In less than a week, a total solar eclipse will move across the entire length of North America for the first time since 1979.
The event’s excitement is causing eager astronomers to grab their telescopes, cameras and binoculars and head to states within the path of totality.
But experts are also hoping they remember to pack their “eclipse glasses” and solar filters to help protect them for temporary or permanent blindness.
All it takes is 30 seconds of looking directly at a portion of the sun to cause permanent damage to ones’ eyes, according to NASA and optometrists.
“The rods and cones in the human retina are very sensitive to light,” NASA said on its website. “Even a thin sliver of the sun’s disk covers thousands of these light-sensitive cells.”
According to Dr. Joshua Corben, an optometrist at Corben Optometry in Santa Clarita, eclipse viewers who look directly at the sun can experience one of two consequences.
The first is called Photokeratisis, an eye condition that occurs when eyes are exposed to ultraviolent rays, which can be healed over time.
“It is basically like a sunburn on the eye,” Dr. Corben said.
Corben said this condition can cause a gritty feeling in the eye, light sensitivity, tearing and redness.
However, the second condition, called Solar Retinopathy can cause permanent damage to the eyes and result in partial or complete blindness.
Solar Retinopathy is caused when the radiation of the sun enters through the pupil and goes to the eye’s retina. Once there, it can cause damage to the macula and destroy the cells and photoreceptors, which include rods and cones, according to Corben.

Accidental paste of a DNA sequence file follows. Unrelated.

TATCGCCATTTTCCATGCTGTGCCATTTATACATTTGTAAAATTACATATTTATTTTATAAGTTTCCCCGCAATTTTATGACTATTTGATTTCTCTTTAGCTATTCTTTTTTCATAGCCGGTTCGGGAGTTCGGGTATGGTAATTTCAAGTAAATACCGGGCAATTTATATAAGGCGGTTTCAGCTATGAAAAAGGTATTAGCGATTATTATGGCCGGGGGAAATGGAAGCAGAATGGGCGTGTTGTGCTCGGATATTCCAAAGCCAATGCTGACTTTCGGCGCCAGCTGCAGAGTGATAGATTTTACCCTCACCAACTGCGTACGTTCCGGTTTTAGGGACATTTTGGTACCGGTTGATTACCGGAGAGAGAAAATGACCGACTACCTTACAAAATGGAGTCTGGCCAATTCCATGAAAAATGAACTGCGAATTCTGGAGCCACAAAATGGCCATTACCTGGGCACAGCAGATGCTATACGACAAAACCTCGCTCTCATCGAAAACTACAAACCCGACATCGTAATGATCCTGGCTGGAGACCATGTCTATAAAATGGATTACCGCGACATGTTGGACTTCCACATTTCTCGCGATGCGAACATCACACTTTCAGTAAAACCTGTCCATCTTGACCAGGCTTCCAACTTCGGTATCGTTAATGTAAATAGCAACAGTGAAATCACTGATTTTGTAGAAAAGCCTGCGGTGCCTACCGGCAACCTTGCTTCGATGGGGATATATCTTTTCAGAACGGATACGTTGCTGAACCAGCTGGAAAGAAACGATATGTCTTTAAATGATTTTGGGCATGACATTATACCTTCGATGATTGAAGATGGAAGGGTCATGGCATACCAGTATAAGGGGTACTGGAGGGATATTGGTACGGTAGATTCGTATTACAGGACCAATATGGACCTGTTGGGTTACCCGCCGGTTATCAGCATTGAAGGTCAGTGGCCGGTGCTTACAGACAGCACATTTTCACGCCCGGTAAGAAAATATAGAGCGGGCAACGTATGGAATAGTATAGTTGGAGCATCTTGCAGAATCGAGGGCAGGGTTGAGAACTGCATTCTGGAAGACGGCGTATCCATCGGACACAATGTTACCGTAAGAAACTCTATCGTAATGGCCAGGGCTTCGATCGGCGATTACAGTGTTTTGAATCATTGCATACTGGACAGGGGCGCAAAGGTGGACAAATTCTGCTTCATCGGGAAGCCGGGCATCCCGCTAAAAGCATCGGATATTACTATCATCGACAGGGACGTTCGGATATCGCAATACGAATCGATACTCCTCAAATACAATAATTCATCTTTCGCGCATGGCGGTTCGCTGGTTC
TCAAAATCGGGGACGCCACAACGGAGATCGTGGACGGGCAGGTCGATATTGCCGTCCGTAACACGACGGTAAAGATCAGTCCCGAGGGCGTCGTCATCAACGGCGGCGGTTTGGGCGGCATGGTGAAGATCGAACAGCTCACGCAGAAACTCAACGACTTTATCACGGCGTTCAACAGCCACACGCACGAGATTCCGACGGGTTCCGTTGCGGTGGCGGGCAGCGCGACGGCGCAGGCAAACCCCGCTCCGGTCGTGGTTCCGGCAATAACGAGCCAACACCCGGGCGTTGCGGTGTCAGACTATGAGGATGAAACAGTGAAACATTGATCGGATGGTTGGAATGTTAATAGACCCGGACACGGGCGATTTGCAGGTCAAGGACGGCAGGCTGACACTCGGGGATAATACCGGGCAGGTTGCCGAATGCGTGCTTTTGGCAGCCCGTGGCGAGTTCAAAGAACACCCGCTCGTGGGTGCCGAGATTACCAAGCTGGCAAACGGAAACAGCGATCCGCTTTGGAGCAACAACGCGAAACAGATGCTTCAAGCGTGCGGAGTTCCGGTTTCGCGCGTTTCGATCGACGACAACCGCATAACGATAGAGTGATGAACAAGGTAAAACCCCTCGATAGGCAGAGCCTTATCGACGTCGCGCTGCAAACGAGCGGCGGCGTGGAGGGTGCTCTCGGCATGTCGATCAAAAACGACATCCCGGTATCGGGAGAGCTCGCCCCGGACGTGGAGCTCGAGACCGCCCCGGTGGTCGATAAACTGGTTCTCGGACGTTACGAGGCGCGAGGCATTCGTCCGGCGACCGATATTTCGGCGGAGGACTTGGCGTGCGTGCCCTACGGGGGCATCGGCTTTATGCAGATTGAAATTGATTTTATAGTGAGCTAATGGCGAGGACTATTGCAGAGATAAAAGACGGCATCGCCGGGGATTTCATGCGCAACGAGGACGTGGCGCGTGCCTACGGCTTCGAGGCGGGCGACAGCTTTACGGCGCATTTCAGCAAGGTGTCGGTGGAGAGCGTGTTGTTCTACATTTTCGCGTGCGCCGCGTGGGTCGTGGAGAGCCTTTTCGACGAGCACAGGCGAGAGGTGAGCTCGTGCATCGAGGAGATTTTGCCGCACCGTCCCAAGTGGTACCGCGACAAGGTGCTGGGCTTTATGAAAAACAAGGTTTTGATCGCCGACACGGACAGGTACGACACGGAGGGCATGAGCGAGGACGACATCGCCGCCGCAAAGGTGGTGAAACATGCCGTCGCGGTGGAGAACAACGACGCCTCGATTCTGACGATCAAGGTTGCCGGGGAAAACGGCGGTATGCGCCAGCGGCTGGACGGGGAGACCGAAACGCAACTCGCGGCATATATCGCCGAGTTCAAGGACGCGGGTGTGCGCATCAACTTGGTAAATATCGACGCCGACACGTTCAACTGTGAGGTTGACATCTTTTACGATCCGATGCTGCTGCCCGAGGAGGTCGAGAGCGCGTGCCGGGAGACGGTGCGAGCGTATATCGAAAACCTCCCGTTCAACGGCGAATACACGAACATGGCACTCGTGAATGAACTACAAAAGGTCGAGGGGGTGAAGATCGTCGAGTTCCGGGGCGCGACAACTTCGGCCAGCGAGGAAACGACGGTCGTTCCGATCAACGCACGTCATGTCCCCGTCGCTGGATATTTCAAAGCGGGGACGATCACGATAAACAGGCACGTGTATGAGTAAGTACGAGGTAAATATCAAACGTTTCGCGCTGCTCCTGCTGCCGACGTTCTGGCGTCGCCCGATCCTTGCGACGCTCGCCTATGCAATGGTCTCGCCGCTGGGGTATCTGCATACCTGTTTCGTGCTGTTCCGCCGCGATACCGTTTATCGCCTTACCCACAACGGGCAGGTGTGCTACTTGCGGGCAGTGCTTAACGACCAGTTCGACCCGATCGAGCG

“Inside the macula we have special cells called photoreceptors that allow you to see,” he said. “When you’re staring at the sun there’s no barrier to the sun’s radiation and it damages those cells and they can’t be replaced so you can go blind.”
The effects on Solar Retinopathy happen in both eyes and can have different lasting effects for each person.
“It doesn’t matter how long at you stare at the sun because there’s no time frame [for the injuries to occur],” Corben said. “It’s different for everyone.”
The only safe way to look directly at the sun is through special-purpose solar filters, like eclipse glasses or hand-held solar viewers, according to the National Weather Service (NWS). Homemade filters and ordinary sunglasses are not safe to look at the eclipse.
“You can experience the eclipse safely, but it is vital that you protect your eyes at all times with the proper solar filters,” NASA said on its website. “No matter what recommended technique you use, do not stare continuously at the sun.”
Viewers should not look at the uneclipsed or partially eclipsed sun through an unfiltered camera, telescope, binoculars or other optical devices. They also should not look through such optical devices while using their eclipse glasses or hand-held solar viewers.
Only those in the narrow path of totality—stretching for 70 miles from Salem, Ore. to Charleston, S.C.—can look directly at the eclipse without protection when the sun’s face is completely blocked by the moon.
This path of totality will not happen in Santa Clarita or in any part of California.
If eclipse viewers are interested in ordering their own gear before Monday’s event, they should only buy products from manufacturers that meet the ISO 12312-2 international standard for safety.
The American Astronomical Society’s list of reputable vendors of solar filters and viewers can be found at: https://eclipse.aas.org/resources/solar-filters.
Santa Clarita residents can also get free eclipse glasses, pinhole projectors and educational materials from the Old Town Newhall Library Friday afternoon and Monday morning.
Residents can also visit the Central Park Baseball Fields from 8:30 a.m. to noon to talk to the Astronomy Club of Santa Clarita, watch the eclipse through solar scopes and receive free eclipse glasses.
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